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Trivial watch

1. Since starting my actuarial exams, and when doing some of the later modules at A level, I found the words "obvious", "trivial", "clear" etc. appear in more and more of my maths. While it seems obvious (there it is again) when to use these words, I've never really thought about what these words actually mean, or whether they mean different things.

I'm sure others on this forum use these words a lot; what is your interpretation of them.
2. Not that anyone uses these words terribly carefully, and they are often used interchangeably, but here are my thoughts on when they mean different things:

Obvious: Intuitively true, but may not be easy to prove, E.g. "2+2 = 4", or "every closed curve in R^2 that has no self intersections divides the plane into two regions". In extremis, might not even be true: It's "obvious" that you can't decompose a sphere into two spheres of the same size, but it isn't true (if you assume the axiom of choice).

Clear: Something that a mathematician (who's sufficiently experienced in the area) can tell is going to be true and will know how to prove. The proof might be simple, or it might be lengthy, but it shouldn't involve any large intuitive leaps.

Trivial: Something a mathematician can see is true and can prove in a straightforward fashion without much thought.

The distinction between 'Clear' and 'Trivial' is particularly subjective: what one mathematician thinks is trivial might not even be clearly true to someone not as good in the subject.
3. (Original post by Drederick Tatum)
Since starting my actuarial exams, and when doing some of the later modules at A level, I found the words "obvious", "trivial", "clear" etc. appear in more and more of my maths. While it seems obvious (there it is again) when to use these words, I've never really thought about what these words actually mean, or whether they mean different things.

I'm sure others on this forum use these words a lot; what is your interpretation of them.
"Obvious": 'immediate consequence of the definitions', or 'something that seems like it should be intuitively true'.
"Trivial": when used properly, this should mean something like 'the simplest case' or 'the emptiest case' (e.g. the trivial product, the trivial group). It can also mean 'a simple application of an earlier theorem'. Often it's just used to mean 'I find this quite easy', though.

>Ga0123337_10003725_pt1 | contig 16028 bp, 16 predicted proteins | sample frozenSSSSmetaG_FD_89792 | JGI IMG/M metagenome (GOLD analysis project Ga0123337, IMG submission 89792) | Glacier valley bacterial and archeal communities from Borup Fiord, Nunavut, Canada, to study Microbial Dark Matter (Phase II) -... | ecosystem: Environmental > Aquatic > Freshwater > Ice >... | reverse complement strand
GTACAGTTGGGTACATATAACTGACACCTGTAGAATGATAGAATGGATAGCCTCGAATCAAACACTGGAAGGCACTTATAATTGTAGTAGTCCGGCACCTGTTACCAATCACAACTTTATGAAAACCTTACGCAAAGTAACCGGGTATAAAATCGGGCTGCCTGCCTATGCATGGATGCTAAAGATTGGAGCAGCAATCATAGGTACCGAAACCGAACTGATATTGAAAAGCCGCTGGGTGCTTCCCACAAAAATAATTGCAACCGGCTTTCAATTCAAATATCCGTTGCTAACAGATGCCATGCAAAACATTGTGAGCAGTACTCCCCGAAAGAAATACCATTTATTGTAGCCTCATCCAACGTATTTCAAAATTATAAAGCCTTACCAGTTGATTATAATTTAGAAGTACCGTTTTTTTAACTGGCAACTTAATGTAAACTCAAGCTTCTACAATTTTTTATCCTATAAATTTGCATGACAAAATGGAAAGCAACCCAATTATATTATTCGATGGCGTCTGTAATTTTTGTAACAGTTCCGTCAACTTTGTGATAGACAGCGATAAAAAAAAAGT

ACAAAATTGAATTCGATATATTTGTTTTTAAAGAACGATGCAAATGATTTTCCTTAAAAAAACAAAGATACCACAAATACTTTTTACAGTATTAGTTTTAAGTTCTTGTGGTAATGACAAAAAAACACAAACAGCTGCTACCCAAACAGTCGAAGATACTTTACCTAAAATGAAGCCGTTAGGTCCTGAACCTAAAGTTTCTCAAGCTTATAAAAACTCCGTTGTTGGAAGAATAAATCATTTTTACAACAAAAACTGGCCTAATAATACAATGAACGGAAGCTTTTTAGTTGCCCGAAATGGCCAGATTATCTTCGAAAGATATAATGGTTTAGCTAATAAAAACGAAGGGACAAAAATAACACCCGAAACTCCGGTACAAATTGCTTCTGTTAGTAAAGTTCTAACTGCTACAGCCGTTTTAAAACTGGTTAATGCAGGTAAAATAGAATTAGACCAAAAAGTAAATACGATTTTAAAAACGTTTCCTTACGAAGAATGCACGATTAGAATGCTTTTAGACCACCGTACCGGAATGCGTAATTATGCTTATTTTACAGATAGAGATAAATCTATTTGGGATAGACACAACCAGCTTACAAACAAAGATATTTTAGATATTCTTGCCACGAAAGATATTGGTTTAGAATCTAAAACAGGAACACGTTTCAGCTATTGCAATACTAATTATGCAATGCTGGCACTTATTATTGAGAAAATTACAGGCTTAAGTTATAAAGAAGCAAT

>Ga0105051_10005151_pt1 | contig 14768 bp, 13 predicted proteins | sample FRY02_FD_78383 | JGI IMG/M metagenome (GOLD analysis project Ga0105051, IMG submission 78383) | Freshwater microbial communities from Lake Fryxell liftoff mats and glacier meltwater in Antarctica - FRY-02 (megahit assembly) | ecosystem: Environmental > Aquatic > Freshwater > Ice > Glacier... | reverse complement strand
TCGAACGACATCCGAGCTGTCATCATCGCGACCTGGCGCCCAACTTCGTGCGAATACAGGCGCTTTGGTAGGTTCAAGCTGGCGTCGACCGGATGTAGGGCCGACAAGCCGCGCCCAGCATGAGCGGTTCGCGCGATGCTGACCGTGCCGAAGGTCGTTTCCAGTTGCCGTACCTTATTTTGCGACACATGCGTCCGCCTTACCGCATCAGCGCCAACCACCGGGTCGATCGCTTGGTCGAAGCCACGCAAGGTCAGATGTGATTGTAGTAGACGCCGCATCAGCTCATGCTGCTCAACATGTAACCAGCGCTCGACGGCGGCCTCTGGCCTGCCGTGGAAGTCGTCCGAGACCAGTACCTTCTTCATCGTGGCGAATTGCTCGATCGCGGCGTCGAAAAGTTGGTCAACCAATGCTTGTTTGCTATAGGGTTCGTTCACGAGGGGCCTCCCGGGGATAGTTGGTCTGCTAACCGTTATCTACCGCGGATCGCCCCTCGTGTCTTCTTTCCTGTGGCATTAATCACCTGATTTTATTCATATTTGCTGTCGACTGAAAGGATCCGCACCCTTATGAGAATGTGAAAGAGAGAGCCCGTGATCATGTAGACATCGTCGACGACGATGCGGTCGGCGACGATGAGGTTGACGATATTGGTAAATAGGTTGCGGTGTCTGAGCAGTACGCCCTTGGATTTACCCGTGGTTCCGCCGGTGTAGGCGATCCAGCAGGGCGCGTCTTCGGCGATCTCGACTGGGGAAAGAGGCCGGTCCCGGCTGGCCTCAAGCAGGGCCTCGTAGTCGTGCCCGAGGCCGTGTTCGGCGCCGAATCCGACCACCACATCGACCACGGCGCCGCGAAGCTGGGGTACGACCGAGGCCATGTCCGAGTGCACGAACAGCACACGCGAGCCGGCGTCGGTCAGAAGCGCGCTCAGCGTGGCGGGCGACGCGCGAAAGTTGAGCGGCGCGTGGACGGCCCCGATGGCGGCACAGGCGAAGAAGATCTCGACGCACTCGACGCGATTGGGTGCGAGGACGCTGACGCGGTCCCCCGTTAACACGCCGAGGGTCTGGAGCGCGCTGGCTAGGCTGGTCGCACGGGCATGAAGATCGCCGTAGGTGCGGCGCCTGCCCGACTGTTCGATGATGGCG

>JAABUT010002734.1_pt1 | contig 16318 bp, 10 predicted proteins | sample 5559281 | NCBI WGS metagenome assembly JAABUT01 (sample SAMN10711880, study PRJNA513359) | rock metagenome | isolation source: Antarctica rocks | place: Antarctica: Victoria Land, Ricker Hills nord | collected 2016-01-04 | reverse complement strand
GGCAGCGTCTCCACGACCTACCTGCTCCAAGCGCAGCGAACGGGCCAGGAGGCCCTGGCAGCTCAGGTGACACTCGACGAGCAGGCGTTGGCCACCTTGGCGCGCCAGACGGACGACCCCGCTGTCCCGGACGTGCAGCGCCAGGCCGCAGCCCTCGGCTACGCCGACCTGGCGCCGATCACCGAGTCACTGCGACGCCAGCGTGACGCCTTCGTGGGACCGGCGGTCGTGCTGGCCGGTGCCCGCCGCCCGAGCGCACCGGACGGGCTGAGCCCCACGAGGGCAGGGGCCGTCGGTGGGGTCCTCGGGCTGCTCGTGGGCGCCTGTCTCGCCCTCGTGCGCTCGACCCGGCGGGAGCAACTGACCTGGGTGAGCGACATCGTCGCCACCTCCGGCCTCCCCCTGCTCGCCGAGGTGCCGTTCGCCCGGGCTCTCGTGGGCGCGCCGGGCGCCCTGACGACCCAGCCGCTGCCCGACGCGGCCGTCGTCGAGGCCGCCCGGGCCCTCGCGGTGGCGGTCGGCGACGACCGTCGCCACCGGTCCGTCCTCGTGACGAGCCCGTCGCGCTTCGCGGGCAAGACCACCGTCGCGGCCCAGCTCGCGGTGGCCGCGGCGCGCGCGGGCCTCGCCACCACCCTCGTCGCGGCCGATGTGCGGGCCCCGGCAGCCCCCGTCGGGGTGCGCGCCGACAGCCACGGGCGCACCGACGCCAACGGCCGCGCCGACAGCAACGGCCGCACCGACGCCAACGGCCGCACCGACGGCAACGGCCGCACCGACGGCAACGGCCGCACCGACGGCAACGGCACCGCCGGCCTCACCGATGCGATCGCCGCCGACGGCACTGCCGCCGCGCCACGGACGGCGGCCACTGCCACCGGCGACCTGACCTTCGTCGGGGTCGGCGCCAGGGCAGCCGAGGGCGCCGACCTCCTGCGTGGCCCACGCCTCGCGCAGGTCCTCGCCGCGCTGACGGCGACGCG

"Clear": 'the proof is straightforward and shouldn't involve any big leaps'.
4. I guess this is tangentially-related. While I have nothing to say on this, this reminded me of something I recently read in Hardy's A Course of Pure Mathematics (10th ed) that I thought might be interesting: they're remarks by Littlewood on the word "almost obvious".

Instead of paraphrasing what he said here, I'd thought I'd get a Google link to share, but then I thought an archive.org link would be better since Google links have a habit of expiring. However, archive.org only has earlier editions and it's curious to see how they differ:

Earlier edition

Later edition
5. (Original post by DFranklin)
In extremis, might not even be true: It's "obvious" that you can't decompose a sphere into two spheres of the same size, but it isn't true (if you assume the axiom of choice).
Sorry, but I don't understand what your saying. I know what the Banach-Tarski paradox is but what you said seems wrong.

Firstly, are you trying to say that its not true when you don't assume AC? Because, hasen't it been proven the ZF+AC is consistent if ZF is consistent? So I don't see how you can prove something true using AC and then that not being true in ZF. Has Banach-Tarski paradox actually been proven to be independent of ZF?
6. The existence of non-measurable sets is closely linked to the axiom of choice. Just because something is true in one set of axioms doesn't mean it is true in all.

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